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Battle of Wills

February 17, 2014

It’s no fun, standing on principle, sticking to your guns, enforcing an established policy… with the cat.  You may remember when I lost … big… in the effort to teach Kiwi to use the toilet.  Clay cat litter is an ecological disaster, from its strip-mined beginning to its land-filling end.  Here in the slightly-less-than-1st-World, I didn’t have many options.  We settled on pelletized sawdust litter with a fabulous sifting sandbox arrangement (Feline Pine until I found the same thing for rodents and rabbits much cheaper).  Puddles turned to dust and fell through to the lower level, solids were scooped out, and the litter box remained fresh and pristine.  I loved it.  Kiwi did not.  But she abided it.  There continued the Marching & Shouting drama production on a daily basis.  The cat has about two jobs.  Every day it’s as though she has never done either before.  Without pointing fingers at any particular culture, it’s a familiar scenario.  She comes by it honestly.  But I’d won!  We were using an ecologically sustainable, acceptably hygienic, reasonably aesthetic  system.  She wasn’t as unhappy with it as she had been with the toilet ~there were no protests of frustration beyond the shouting~ but she wasn’t happy.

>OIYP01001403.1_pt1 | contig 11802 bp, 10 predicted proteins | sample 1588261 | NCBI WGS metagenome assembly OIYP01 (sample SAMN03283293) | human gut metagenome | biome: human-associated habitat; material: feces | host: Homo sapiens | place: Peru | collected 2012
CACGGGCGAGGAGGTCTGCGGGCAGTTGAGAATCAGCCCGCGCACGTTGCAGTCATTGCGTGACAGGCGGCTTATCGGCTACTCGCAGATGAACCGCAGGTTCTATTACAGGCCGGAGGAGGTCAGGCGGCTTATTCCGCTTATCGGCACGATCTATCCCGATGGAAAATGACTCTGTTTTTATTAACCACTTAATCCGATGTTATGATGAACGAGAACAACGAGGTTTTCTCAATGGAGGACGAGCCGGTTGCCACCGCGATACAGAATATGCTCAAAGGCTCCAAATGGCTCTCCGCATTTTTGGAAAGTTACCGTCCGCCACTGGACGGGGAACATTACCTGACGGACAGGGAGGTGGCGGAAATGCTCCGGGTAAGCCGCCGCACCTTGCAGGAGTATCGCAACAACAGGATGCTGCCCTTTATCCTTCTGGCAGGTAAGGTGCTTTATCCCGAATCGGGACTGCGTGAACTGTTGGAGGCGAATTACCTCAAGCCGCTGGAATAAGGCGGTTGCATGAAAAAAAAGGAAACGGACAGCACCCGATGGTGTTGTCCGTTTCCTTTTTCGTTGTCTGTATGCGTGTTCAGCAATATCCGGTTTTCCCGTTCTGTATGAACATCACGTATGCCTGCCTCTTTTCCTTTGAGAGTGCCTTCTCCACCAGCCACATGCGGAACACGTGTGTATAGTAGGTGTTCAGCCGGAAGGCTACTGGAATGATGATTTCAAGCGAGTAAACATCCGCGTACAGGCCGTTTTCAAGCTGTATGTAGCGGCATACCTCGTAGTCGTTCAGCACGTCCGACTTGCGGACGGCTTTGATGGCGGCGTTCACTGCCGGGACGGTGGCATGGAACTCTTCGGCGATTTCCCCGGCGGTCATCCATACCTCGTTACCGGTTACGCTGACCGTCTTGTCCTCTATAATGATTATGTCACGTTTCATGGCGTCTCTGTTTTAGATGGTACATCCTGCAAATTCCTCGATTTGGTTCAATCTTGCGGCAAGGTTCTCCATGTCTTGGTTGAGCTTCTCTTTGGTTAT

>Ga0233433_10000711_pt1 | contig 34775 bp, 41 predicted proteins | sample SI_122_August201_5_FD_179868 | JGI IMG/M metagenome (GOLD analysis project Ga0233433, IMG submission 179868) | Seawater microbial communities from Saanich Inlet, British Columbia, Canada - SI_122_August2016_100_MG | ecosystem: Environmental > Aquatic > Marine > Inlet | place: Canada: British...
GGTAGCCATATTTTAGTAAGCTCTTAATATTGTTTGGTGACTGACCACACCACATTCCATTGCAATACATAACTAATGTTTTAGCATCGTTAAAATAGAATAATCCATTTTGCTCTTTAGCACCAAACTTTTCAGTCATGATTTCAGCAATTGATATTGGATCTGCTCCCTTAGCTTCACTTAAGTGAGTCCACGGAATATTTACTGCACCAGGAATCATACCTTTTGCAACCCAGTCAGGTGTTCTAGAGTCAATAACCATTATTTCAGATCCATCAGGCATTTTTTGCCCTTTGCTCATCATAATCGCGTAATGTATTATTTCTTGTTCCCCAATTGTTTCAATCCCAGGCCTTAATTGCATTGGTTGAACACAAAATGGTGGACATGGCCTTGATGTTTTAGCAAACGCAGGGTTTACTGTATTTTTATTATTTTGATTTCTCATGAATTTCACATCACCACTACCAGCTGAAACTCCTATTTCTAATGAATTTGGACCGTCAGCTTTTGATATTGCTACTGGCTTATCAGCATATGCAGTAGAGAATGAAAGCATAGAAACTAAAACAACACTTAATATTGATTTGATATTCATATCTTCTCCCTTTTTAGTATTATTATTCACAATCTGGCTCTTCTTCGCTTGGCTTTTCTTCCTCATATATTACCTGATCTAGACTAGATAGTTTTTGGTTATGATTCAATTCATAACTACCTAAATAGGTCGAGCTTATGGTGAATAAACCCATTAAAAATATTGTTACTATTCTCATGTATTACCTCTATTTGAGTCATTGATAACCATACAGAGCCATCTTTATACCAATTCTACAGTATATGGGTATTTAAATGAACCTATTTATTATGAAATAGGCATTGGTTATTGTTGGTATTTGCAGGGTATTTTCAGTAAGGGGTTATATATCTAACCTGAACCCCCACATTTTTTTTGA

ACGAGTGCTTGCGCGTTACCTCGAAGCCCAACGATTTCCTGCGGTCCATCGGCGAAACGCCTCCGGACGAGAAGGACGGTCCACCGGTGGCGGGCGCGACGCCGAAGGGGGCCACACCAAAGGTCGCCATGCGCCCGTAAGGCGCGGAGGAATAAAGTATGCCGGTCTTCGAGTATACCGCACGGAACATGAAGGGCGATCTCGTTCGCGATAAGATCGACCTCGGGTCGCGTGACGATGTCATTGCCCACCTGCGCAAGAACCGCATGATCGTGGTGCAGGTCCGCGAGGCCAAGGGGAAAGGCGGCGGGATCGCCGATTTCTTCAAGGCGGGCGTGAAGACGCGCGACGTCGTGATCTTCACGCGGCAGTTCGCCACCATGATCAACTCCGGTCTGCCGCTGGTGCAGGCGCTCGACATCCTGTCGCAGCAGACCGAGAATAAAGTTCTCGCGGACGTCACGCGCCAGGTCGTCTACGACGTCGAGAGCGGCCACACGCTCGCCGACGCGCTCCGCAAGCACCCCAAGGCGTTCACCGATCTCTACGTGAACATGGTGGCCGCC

Then some friends told me about a litter they’d found: made from barley scraps, super clumping, and locally available.  Hmm, that’s nice.  I really like my pellets.

What kind of horrible mother am I?  Here I was presented with an alternative which satisfied all my original constraints, but I’d already become attached to something I liked better.  Sound familiar in any of your relationships?  You’ve won the battle, but then it comes into your power to be gracious and make a better compromise.  We don’t like to back off of a Win.  I was right and it was working, even though I knew my sweet little cat, who has no real power in this world, was struggling.  It was starting to feel like pride, the kind that goeth before a fall.  I had given up my first, best intention, conceded to having a sandbox in the house.  That should be enough.  The still small voice was speaking to me.  “When we know better, we do better.*”  I knew better.  We could try this something new.  It might be almost as good for me and almost certainly better for Kiwi.


I’ve said before that God uses children to teach us many things.  For those who are not called to reproduction, nay, even warned against it, He uses the wee ones we do care for.  Making good decisions makes us better people, one battle of wills at a time.

*Maya Angelou ~ not that she is any still small voice, but rather her quote was a road sign as I was beginning to know better.

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